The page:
Sunday, January 28, 2007

Good films from 2006

As you've already probably figured out the pattern I probably don't need to mention that these films didn't quite make the "great" mark but still had there moments.

********** Good Films (in alpha order) **********

Country: USA
Genre: Comedy, Drama, Biopic
Adaptation of Charles Bukowski stories that manages to out-deadpan the whole army of deadpan indie comedies on the market. Matt Dillon turns in a career highlight as the perpetually hung-over Bukowski who gets himself fired from every bottom-rung menial-labor job he can find.

The Host:
Country: South Korea
Genre: Science Fiction, Monster Movie
Review: (Reproduced from my 2006 St Louis Film Festival reviews)
Already the highest grossing film made in South Korea (a record broken every six months or so), “The Host” is poised for global success. It’s hard to deny its raw entertainment power, and as the first truly solid monster movie to come around in decades, it’s especially a must-see for science-fiction fans.
The story is based on a real life headline about an American mortician who forced his assistant to pour out enormous quantities of formaldehyde into a sink that drains into the Han River (which runs through Seoul, the most populated city in the world). The movie fast-forwards through several instances over the years where strange events occur around a massive highway bridge. The strange going-ons culminate with the appearance of a ferocious amphibious monstrosity (admirably realized with cutting-edge CG, originally designed with no significant debt to dinosaurs and given movements that are eerily lifelike) that moves onto the shore to wreak havoc and steal bodies to snack on later. The daughter of a squid-stand operator is soon captured by the beast, and he struggles to rescue her from the hidden lair while contending with his own government, who has sealed off him and the area because it appears the creature also carries a deadly contagious virus.
Kang-ho Song stars, having already broken into the American market through his collaborations with Park Chan-wook, Sang-soo Hong and this director’s previous effort, “Memories of Murder.” His acting talents seem a little underused as the bumbling father, and director Bong Joon-ho doesn’t quite match the brilliance of his earlier feature, but once again manages to make an engrossing genre flick that disguises some heavy social commentary and a profound displeasure for his government (and ours). Note especially the visual echo created by the Agent Yellow device near the end of the film.

Little Miss Sunshine:
Country: USA
Genre: Comedy, Road Trip
The year’s big indie hit is an Anderson-style comedy about a family determined to let their oddball daughter compete in a beauty pageant. Wise casting puts several B-list actors into a position where they can really shine, and the interplay between the family members provides some genuine laughs (though the funniest character is removed in a misguided attempt at shock emotion). The blend of understatement and absurdity makes for successful and charming entertainment, although the film owes far too much to Wes Anderson, Jim Jarmusch and Hal Hartley (not to mention National Lampoon’s Vacation) to really deserve the hype it received. Condemning the film to merely “good” status is the groan-inducing final act filled with forced catharsis, insincere motivations and the ubiquitous (and always awful) dance scene climax.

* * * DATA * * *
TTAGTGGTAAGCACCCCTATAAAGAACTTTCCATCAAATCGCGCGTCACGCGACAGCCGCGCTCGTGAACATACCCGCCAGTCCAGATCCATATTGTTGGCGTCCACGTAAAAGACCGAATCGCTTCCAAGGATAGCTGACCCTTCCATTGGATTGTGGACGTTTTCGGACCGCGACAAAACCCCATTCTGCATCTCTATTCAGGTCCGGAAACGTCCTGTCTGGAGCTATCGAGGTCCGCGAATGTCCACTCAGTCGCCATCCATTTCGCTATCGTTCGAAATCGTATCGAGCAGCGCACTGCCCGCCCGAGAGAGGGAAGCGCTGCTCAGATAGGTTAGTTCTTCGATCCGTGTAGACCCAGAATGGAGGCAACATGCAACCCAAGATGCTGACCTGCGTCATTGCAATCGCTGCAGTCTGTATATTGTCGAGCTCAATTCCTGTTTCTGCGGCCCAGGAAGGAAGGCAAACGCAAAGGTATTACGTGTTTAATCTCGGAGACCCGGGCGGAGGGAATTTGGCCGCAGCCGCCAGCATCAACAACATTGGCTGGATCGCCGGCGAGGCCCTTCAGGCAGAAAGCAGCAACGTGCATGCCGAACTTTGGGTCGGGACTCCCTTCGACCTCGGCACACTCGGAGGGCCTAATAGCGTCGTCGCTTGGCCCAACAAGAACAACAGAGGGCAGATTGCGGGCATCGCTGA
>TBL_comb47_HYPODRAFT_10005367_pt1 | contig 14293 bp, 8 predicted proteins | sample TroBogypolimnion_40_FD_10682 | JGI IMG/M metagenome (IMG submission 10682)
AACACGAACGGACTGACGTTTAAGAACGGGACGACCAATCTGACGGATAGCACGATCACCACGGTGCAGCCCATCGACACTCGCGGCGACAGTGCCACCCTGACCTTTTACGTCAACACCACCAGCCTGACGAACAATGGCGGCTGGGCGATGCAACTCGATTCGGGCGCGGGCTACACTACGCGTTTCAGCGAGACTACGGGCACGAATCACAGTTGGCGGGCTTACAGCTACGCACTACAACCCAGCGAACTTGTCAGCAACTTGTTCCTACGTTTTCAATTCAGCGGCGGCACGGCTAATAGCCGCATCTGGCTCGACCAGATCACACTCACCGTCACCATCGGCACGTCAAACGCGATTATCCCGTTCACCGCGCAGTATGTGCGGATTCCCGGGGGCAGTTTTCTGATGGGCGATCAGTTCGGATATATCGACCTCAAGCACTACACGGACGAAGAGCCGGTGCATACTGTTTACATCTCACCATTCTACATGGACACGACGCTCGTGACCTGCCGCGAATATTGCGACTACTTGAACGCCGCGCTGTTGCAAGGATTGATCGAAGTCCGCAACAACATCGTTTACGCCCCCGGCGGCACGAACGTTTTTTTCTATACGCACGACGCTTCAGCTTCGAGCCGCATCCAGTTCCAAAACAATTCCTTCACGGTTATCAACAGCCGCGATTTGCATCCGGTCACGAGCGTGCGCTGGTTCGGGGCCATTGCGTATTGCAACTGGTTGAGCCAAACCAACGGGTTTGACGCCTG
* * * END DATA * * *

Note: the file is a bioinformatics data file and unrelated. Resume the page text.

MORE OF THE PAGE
Country: Denmark
Genre: Drama, Historical Fiction
Danish provocateur Lars Von Trier grinds another ax on American history in the second chapter of his American hypocrisy trilogy [my title]. This time out, Bryce Dallas Howard (Ron Howard’s daughter) takes over the role of Grace from Nicole Kidman in the superior Dogville. Grace finds herself rescuing the slaves at an isolated plantation that has continued to practice slavery decades after it had been abolished. With the help of a handful of her father’s gangsters she attempts to reverse the roles of the slaves and owners, to disastrous and ironic results.
Trier serves up another clever portion of biting American critique and Grecian tragic irony but gets lazy with his formula. Viewers of Dogville will see every twist and turn coming and will likely grow sick of the director’s patronizing, preachy tone. The acting is also below the high standard set by the first film in the trilogy.

Country: USA
Genre: Science-Fiction, Horror
A tribute to classic B-movie alien invasion and zombie flicks. A must see for fans of old-fashioned sci-fi. Plenty of great special effects and a charismatic performance by Serenity’s Nathan Fillion.

Who Killed the Electric Car?:
Country: USA
Genre: Documentary
Interesting documentary with an admirable array of perspectives on the mystery behind the withdrawal of the electric car. Could have taken better advantage of its mystery/investigation premise, but highly informative despite lack of innovation.

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